SC News

News from and about the Palmetto State.

Hundreds of Williamsburg County seniors during Senior Market Day in Kingstree to receive vouchers for fresh fruits and vegetables from certified farmers.
Haley Kellner & Makayla Gay/ SC Public Radio

The deadline is fast- approaching for a health center in Williamsburg County to collect information from survivors of the October 2015 flood. Hope Health and the American Red Cross are looking for people in the area who are experiencing specific complications from mold. The information they collect will help residents get the medical care they need and potentially lead to more resources to help them fully recover the historic event.

When the deadline for the survey passes, many flood victims would have been living with mold for more than one year and eight months.

Industrial robots on an automobile assembly line.
ISAPUT [CC BY-SA 4.0)], via Wikimedia Commons

 Automation has been increasing in the Palmetto State’s factories for a long time, bringing with it fears of job losses for people whose jobs are vulnerable to being replaced by machines.  But Roger Varin of Staubli Robotics, which makes robots for industry, says jobs are changing, but not necessarily vanishing.  In fact, he asserts, automation creates jobs in some areas.  Peter Brews, dean of USC’s Moore School of Business, agreed.  He said what must happen to assure employment in the future is that workers must have better education and training to fill the more technically-oriented jobs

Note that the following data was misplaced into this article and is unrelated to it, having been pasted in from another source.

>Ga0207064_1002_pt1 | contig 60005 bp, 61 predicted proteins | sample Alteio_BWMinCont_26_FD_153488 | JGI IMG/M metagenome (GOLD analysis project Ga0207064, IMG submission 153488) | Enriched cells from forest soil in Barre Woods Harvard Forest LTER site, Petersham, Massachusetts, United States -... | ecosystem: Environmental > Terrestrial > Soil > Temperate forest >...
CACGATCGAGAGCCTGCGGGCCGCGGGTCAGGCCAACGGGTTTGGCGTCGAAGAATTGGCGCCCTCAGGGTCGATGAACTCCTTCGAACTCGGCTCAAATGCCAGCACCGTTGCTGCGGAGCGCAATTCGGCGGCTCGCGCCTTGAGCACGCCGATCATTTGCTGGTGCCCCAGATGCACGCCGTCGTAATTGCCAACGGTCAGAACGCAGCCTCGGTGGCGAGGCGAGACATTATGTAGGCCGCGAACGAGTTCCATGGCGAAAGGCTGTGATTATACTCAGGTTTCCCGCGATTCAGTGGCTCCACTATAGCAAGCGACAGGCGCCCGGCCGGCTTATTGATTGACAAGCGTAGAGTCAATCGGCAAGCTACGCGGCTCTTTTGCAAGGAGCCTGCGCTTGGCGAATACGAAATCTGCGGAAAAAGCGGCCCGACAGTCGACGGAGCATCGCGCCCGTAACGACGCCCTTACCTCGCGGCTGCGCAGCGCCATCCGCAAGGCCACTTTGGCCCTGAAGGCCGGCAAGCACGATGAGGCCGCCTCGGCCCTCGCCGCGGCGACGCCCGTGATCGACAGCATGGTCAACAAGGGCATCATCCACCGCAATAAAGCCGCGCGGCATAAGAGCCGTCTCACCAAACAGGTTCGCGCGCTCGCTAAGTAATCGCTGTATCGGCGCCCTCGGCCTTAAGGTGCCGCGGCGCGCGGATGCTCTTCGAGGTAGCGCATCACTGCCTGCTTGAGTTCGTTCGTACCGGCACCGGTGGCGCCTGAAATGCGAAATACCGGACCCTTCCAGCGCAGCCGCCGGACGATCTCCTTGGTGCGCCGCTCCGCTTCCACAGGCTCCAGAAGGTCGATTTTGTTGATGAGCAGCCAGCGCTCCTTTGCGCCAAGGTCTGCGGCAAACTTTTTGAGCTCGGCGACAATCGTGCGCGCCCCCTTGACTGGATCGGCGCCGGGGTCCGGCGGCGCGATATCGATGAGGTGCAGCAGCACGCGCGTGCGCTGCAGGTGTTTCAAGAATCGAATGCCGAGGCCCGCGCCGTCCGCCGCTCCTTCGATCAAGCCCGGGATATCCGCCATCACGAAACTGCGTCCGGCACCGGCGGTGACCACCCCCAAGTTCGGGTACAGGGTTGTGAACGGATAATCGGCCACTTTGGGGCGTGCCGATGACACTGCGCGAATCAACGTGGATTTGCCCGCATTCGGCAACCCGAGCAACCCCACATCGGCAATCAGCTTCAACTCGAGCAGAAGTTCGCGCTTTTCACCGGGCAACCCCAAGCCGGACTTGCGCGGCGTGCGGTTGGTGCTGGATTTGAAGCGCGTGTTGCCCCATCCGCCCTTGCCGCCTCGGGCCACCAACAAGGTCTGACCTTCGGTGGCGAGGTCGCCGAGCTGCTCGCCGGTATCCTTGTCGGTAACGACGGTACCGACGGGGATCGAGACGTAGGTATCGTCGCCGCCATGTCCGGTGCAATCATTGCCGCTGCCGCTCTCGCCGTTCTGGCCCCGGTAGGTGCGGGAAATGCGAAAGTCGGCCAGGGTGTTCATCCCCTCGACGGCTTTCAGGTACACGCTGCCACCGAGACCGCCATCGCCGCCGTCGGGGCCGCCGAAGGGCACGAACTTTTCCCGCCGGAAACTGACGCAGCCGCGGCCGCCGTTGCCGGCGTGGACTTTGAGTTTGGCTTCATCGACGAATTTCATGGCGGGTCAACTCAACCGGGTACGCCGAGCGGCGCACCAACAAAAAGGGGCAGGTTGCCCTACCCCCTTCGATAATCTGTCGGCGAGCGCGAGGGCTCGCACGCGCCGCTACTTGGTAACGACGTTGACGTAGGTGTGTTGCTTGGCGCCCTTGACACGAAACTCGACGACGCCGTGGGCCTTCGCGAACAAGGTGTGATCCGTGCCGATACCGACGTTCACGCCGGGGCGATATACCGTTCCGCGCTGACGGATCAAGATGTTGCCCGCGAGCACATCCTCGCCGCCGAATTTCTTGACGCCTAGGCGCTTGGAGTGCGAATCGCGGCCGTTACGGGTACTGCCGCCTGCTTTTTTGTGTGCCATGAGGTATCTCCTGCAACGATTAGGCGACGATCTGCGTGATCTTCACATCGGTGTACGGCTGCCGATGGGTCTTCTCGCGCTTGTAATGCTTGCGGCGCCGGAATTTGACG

Troubles caused by the historic flood of October 2015 were accompanied by one tiny bright spot: the flood temporarily refilled the state's groundwater supplies, which had been in decline through years of drought since the 1990s.
Courtesy of Nichols resident Courtney Wilds

Despite the destruction and misery caused by South Carolina’s historic 2015 flood, even that ill tide bore a tiny sliver of good on its waters.  According to  Bruce Campbell, a hydrologist with the U.S. Geological Survey, the Palmetto State was in a drought before the flood.  That was cured by the October rains that produced the flood.  Campbell’s fellow hydrologist Alex Butler of the S.C. Dept.

SC Department of Insurance Director Ray Farmer stand on stage speaking into a microphone, welcoming the crowd.
Haley Kellner/SC Public Radio

On Saturday, June 10, a bustling crowd of Beaufort County homeowners and their families assembled under a tent outside the Home Depot in Bluffton for the city’s second annual Storm Ready Expo. Hosted by the South Carolina Department of Insurance, the Expo was intended to encourage inclement weather preparedness at the beginning of hurricane season, which began June 1 and continues through the end of November.

Evacuation Route image
DHEC

The National Oceanic and Atmospheric Administration (NOAA) predicts an above-normal hurricane season with 11 to 17 named storms. Five to nine of those STORMS could potentially become hurricanes. During Hurricane Matthew in 2016, less than 200 people used the state’s special medial-needs shelters. Officials with the state’s department of health and environmental control, (DHEC) are now working to learn more about the medical needs of coastal residents to better help them prepare for the next major storm.

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